In this 4 part series of posts, I’m looking at this counter-intuitive way of Jesus–slow down to accomplish more. In the first post I outlined a rhythm found in Jesus’ life and ministry that we should emulate–from Solitude, to Community, to Ministry.
Ministry – How did Jesus do ministry? He stayed connected to his father through Solitude, in Community with others, and then out of that fullness, Ministry flowed. So Jesus explained, “The Son can do nothing by himself. He does only what he sees the Father doing. Whatever the Father does, the Son also does. For the Father loves the Son and shows him everything he is doing. In fact, the Father will show him how to do even greater works than healing this man. Then you will truly be astonished.” John 5:19-20
Clearly this is God’s will for your ministry too! That you would exhibit such trust and constant connection to the Father, that you stay filled up and centered, able to better discern what the Father is wanting to do in the lives of the people around you. Then as you respond to teach, to guide, to ask questions, to make phone calls, to pray, to correct, to equip…you will be astonished because it will be obvious that God’s at work bringing his kingdom will and ways to others, through you.
And I have to tell you, there’s nothing more rewarding. I’m constantly amazed as I hear story after story of God’s healing, redeeming work that’s happening through his church, here at Gateway and around the globe. Truly, people are being set free from the darkest dungeons, healed of the worst kinds of evils. We got an info card several weeks ago that said, “I’m gonna get help to stop abusing my child the way my dad abused me.” Think about the generational impact. I know of families being healed, addicts being set free, controlling people learning to let go and trust God. People are finding faith, hope, and healing through you and the communities you lead—I couldn’t even guess at how to do that kind of ministry. But I don’t have to, and neither do you. We just learn this rhythm of Solitude with God, Community with others, Ministry in response to that connection.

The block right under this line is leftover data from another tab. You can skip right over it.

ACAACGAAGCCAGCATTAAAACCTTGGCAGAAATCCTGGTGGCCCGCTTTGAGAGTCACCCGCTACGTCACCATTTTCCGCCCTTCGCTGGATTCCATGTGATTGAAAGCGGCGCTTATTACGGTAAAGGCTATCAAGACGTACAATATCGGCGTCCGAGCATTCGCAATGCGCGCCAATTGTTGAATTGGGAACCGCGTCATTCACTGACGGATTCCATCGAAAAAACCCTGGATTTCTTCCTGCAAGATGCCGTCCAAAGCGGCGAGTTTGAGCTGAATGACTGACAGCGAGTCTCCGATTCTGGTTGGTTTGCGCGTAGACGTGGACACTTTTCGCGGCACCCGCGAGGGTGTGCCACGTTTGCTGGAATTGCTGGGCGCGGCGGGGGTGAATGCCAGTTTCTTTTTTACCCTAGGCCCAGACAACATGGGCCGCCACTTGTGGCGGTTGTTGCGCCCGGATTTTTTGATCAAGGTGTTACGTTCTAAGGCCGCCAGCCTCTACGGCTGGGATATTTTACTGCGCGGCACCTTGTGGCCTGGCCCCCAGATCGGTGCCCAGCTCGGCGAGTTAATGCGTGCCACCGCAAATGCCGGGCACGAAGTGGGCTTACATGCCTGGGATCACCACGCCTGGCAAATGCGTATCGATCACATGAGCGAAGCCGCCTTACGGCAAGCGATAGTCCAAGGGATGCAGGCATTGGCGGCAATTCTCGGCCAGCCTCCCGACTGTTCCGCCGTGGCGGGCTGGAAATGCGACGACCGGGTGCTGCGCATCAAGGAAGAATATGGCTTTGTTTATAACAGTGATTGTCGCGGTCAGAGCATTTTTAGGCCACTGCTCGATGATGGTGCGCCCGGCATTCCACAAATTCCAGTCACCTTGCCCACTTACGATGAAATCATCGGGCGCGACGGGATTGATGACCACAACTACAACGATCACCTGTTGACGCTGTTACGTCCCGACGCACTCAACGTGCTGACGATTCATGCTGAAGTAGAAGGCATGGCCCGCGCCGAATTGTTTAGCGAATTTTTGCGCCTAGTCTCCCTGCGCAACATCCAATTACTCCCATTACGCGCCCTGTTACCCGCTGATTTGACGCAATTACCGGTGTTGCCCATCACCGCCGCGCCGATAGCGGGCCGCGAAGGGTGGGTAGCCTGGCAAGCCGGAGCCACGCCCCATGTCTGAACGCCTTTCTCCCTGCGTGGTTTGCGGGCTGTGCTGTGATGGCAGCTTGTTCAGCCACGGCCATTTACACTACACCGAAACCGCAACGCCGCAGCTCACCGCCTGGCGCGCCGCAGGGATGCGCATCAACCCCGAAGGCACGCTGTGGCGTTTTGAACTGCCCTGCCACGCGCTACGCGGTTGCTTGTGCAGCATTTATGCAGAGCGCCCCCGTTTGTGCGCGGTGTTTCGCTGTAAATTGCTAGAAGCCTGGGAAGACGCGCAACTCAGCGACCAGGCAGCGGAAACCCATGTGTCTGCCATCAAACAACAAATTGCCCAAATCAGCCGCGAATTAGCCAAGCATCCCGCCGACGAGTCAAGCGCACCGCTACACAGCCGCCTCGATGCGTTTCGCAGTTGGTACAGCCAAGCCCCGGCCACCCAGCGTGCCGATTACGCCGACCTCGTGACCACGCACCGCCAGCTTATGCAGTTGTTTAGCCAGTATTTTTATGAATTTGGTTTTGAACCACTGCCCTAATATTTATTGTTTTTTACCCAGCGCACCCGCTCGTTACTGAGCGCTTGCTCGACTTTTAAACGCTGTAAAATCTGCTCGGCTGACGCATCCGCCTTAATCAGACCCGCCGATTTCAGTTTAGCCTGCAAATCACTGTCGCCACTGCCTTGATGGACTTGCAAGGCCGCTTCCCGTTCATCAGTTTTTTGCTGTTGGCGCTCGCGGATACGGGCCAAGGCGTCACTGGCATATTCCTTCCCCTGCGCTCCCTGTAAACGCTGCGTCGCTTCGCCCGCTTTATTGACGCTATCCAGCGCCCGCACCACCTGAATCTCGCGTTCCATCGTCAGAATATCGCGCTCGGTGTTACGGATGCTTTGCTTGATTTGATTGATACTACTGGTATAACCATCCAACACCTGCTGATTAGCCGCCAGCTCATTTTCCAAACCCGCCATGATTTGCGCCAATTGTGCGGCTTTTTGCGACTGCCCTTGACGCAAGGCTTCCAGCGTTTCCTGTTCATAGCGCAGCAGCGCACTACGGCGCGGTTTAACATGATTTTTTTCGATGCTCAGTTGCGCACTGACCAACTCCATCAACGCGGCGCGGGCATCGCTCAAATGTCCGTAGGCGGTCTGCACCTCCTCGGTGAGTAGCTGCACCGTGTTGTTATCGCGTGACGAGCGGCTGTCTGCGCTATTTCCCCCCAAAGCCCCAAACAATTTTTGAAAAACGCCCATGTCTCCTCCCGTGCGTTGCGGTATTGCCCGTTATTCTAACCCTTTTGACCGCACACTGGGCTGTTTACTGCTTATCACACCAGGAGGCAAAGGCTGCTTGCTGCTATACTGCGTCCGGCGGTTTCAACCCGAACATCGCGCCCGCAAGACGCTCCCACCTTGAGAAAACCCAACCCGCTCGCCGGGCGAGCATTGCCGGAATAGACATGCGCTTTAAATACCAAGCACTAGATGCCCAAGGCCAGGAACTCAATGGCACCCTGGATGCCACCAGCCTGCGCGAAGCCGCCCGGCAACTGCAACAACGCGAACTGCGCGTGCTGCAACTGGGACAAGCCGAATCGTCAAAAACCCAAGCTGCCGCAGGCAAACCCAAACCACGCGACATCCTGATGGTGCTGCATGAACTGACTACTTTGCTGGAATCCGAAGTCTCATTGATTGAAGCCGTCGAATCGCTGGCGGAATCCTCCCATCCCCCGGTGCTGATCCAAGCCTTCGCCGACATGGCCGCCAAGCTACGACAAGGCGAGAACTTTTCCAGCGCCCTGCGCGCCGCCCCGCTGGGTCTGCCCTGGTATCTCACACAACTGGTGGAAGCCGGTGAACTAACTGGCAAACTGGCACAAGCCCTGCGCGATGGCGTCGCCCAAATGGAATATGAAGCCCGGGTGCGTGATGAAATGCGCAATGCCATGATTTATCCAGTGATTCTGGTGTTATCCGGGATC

As we learn this rhythm, it helps in so many ways with all of life. For instance, we start to know how to find clarity in what to say “yes” to and what to say “no” to. I know “I’m okay because God says so—so I don’t need to prove anything to anyone. “I’m okay!” That frees me to say “no” to things I used to do to “prove something” to the world.
And if I’m confident “I’m doing the right things” because I trust God’s guidance as I submit my decisions to him–living that way empowers me to say “no” sometimes to good things, or things that I thought were necessary, but in fact are not. Sometimes Jesus said “no” to really good friends – like when James and John asked to be given the power positions—Jesus said “no” you don’t really know what you’re asking.
Sometimes Jesus said “no” to promotion because it didn’t fit his calling. “Jesus, knowing that they intended to come and make him king by force, withdrew” (John 6:15). “No!” How many of us would say “no” Ms. Supervisor, I can’t take the promotion and raise and bonus— it’s not in line with my God-given purpose and priorities? Luke says Jesus said “no” to really good needs.
Saying Yes To The Best
At one point, he had spent an entire day and late into that night healing people—1000s were flocking to him. It says he got up before sunrise to be alone with God. But Peter and his companions hunted him down–when they found him, they exclaimed: “Everyone is looking for you!…” Where’s your computer? Didn’t you have your cell phone on? People neeeeed you. Jesus replied, “Let us go somewhere else—to the nearby villages—so I can preach there also. That is why I have come” (Mark 1:37-38). This is VERY important to understand—these were good people, with good, legitimate needs. But Jesus said “no” to good things in order to say “yes” to God’s purpose for him—God put you here for a purpose too, and at times you must say “no” to some good things, so you can say “yes” to the best things–those things God prepared you to do long ago (Ephesians 2:10).
When you live out of this rhythm, it’s truly life-giving, not burdensome. You see God accomplishing more through you than you could have ever done by just trying harder. But it requires a tenacity of getting in a rhythm of slowing down in Solitude first, moving into Community, then toward Ministry.
Let me hear where you’ve tasted the wisdom of these rhythms. Leave your comments below.